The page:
I meditate because life is too long 
and I need an occasional break...
I meditate because I'm building myself 
a bigger and better perspective
And occasionally I need to add a new window.

~ Wes Nisker

Thursday, November 9, 2017

Daily Zen - Thursday, November 9

With an undefended heart, we can
fall in love with life over and over
every day. We become children of 
wonder, grateful to be walking on 
earth, grateful to belong with one and 
another and to all of creation. 

~ Tara Brach

Wednesday, November 8, 2017

The Character Who Just Showed Up

This AC/DC T-shirt is quintessential Harlan,
the character who just showed up.
Around the time Solid Ground was released earlier this year, I penned a series of posts about my writing process and my journey to publication.

The articles were initially published on various book sites, but with lots of new readers and social media friends, I've decided to re-issue them on my blog. Here's the third installment.

Let me start by saying this — I’m a writer who generally balks when other writers say characters acted on their own or storylines took twists the writers never could have expected. It’s all in our heads, right? It’s not magic, it’s plotting. Having said that…

Most of the characters in Solid Ground were there from the beginning. My damaged main character, Conor, and his Buddhist boyfriend, Will, both existed from the moment I conceived the story. Conor’s beloved Vegas-loving grandmother and his judgy evangelical Aunt Doris, even his not-so-important and somewhat peripheral boss, Marshall — they all existed in my head when I first put pen to paper (or fingers to keyboard). But not Harlan, Conor’s smart-ass, sixteen year-old, Florida cracker neighbor. This brash kid from the sticks was nowhere near when I began writing Solid Ground. Still, from the moment he appeared on Conor’s front porch, a cigarette dangling from his lip and a tattered AC/DC concert T-shirt hanging from his scrawny frame, I knew exactly who Harlan was. What I didn’t know was how much work he would do for my story.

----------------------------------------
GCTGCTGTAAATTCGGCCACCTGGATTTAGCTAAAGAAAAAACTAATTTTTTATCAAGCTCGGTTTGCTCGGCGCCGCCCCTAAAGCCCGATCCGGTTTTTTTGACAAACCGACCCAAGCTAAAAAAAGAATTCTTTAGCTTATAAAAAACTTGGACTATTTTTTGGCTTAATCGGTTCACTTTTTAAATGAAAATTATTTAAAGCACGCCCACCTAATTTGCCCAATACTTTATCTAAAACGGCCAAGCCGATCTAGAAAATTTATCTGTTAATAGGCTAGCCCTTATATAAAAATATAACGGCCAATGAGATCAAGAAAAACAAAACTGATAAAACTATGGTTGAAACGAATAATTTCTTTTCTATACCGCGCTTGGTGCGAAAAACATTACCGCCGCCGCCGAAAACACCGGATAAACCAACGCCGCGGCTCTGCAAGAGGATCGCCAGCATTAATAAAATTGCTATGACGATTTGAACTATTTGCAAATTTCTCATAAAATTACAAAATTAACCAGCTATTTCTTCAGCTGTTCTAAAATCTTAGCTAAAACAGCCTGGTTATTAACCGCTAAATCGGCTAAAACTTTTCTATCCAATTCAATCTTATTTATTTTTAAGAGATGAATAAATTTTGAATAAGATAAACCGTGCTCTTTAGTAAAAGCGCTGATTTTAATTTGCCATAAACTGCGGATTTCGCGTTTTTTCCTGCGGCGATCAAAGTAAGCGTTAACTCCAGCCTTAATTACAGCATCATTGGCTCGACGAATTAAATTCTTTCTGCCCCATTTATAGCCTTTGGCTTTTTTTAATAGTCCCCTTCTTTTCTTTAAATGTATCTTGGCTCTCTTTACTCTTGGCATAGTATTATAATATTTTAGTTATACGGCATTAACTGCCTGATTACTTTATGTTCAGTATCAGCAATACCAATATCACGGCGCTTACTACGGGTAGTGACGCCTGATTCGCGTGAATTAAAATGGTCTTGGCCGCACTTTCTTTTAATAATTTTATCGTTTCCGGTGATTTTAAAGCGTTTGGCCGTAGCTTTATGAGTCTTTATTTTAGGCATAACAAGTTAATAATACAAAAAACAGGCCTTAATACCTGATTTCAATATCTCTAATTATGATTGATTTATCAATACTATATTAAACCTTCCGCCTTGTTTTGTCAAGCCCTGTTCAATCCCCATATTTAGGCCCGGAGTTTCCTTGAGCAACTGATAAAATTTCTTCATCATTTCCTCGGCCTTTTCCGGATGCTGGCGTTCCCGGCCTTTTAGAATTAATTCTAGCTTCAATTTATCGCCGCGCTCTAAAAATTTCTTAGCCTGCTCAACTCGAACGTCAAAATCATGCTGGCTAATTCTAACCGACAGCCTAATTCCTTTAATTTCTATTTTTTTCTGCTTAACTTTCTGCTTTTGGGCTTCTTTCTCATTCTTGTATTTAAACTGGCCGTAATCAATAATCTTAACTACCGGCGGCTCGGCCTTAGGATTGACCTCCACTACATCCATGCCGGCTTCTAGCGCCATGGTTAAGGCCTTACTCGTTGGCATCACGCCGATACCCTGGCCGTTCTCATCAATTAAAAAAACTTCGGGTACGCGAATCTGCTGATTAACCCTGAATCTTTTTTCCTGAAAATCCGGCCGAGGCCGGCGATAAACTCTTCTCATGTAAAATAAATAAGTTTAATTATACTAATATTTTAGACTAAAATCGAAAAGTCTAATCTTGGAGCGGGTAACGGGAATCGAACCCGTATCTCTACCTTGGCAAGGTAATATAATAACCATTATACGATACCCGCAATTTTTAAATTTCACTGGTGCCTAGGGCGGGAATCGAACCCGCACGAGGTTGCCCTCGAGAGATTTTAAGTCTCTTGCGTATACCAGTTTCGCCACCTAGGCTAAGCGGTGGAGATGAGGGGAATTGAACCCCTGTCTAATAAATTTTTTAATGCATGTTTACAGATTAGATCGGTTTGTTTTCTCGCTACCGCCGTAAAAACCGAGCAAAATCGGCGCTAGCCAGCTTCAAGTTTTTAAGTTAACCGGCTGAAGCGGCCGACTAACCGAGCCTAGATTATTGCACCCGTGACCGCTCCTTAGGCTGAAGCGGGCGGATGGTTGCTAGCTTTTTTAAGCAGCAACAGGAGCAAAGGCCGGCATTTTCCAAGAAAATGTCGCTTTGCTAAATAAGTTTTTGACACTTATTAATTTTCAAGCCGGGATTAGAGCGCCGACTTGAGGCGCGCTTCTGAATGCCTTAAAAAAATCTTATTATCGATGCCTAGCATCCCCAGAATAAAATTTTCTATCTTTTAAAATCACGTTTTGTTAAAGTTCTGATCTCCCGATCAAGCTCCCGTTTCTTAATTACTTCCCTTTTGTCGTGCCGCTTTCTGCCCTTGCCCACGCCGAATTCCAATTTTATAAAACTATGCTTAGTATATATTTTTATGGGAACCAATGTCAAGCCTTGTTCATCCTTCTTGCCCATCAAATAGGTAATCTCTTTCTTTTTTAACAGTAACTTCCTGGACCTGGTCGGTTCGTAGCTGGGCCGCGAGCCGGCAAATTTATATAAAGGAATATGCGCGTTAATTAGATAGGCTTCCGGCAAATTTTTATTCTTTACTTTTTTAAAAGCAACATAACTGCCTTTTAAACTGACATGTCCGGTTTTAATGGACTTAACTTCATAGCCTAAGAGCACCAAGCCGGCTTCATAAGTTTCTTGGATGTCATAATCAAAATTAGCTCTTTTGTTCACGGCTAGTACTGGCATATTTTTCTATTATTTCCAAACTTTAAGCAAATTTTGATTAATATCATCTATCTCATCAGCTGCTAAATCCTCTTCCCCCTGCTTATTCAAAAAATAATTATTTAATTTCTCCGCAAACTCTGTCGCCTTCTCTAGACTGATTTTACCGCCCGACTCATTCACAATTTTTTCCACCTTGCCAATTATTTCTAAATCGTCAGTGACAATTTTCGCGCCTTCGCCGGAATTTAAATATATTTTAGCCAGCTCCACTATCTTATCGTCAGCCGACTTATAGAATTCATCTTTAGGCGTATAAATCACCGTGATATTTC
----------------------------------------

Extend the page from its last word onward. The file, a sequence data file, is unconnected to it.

Harlan was an interesting kid, so I let him stay awhile. I explored his past and his personality, and I realized he offered a great deal to Solid Ground. I won’t tell you everything about Harlan, but here are just a few of the things this unplanned character does for my story.